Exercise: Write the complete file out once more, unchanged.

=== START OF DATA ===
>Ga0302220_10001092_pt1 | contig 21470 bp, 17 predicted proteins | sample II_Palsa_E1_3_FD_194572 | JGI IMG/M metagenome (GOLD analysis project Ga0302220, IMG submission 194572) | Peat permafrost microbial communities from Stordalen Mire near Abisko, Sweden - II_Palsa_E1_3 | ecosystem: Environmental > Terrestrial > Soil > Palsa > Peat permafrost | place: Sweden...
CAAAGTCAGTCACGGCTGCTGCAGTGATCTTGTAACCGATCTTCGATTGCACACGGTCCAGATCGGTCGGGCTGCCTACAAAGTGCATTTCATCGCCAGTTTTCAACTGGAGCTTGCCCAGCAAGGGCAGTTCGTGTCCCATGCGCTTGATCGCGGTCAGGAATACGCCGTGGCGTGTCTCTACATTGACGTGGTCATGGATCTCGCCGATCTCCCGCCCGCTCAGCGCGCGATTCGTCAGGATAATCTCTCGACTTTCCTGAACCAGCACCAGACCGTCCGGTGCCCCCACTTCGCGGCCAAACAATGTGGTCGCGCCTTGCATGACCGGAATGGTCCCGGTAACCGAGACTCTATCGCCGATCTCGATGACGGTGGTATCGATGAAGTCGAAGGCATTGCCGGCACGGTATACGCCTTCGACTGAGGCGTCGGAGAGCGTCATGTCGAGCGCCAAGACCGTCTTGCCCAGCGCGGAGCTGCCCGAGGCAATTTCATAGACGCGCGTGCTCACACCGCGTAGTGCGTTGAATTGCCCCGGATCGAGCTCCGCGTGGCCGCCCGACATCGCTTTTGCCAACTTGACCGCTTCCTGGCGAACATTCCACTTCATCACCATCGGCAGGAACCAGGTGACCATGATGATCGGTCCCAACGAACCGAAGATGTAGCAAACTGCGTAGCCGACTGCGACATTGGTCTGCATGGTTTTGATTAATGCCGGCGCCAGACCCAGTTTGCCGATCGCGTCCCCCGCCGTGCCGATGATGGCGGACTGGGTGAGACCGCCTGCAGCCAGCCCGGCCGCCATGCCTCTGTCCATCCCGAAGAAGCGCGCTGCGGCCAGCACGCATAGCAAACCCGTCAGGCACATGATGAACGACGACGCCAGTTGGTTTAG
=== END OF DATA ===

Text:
>Ga0302220_10001092_pt1 | contig 21470 bp, 17 predicted proteins | sample II_Palsa_E1_3_FD_194572 | JGI IMG/M metagenome (GOLD analysis project Ga0302220, IMG submission 194572) | Peat permafrost microbial communities from Stordalen Mire near Abisko, Sweden - II_Palsa_E1_3 | ecosystem: Environmental > Terrestrial > Soil > Palsa > Peat permafrost | place: Sweden...
CAAAGTCAGTCACGGCTGCTGCAGTGATCTTGTAACCGATCTTCGATTGCACACGGTCCAGATCGGTCGGGCTGCCTACAAAGTGCATTTCATCGCCAGTTTTCAACTGGAGCTTGCCCAGCAAGGGCAGTTCGTGTCCCATGCGCTTGATCGCGGTCAGGAATACGCCGTGGCGTGTCTCTACATTGACGTGGTCATGGATCTCGCCGATCTCCCGCCCGCTCAGCGCGCGATTCGTCAGGATAATCTCTCGACTTTCCTGAACCAGCACCAGACCGTCCGGTGCCCCCACTTCGCGGCCAAACAATGTGGTCGCGCCTTGCATGACCGGAATGGTCCCGGTAACCGAGACTCTATCGCCGATCTCGATGACGGTGGTATCGATGAAGTCGAAGGCATTGCCGGCACGGTATACGCCTTCGACTGAGGCGTCGGAGAGCGTCATGTCGAGCGCCAAGACCGTCTTGCCCAGCGCGGAGCTGCCCGAGGCAATTTCATAGACGCGCGTGCTCACACCGCGTAGTGCGTTGAATTGCCCCGGATCGAGCTCCGCGTGGCCGCCCGACATCGCTTTTGCCAACTTGACCGCTTCCTGGCGAACATTCCACTTCATCACCATCGGCAGGAACCAGGTGACCATGATGATCGGTCCCAACGAACCGAAGATGTAGCAAACTGCGTAGCCGACTGCGACATTGGTCTGCATGGTTTTGATTAATGCCGGCGCCAGACCCAGTTTGCCGATCGCGTCCCCCGCCGTGCCGATGATGGCGGACTGGGTGAGACCGCCTGCAGCCAGCCCGGCCGCCATGCCTCTGTCCATCCCGAAGAAGCGCGCTGCGGCCAGCACGCATAGCAAACCCGTCAGGCACATGATGAACGACGACGCCAGTTGGTTTAG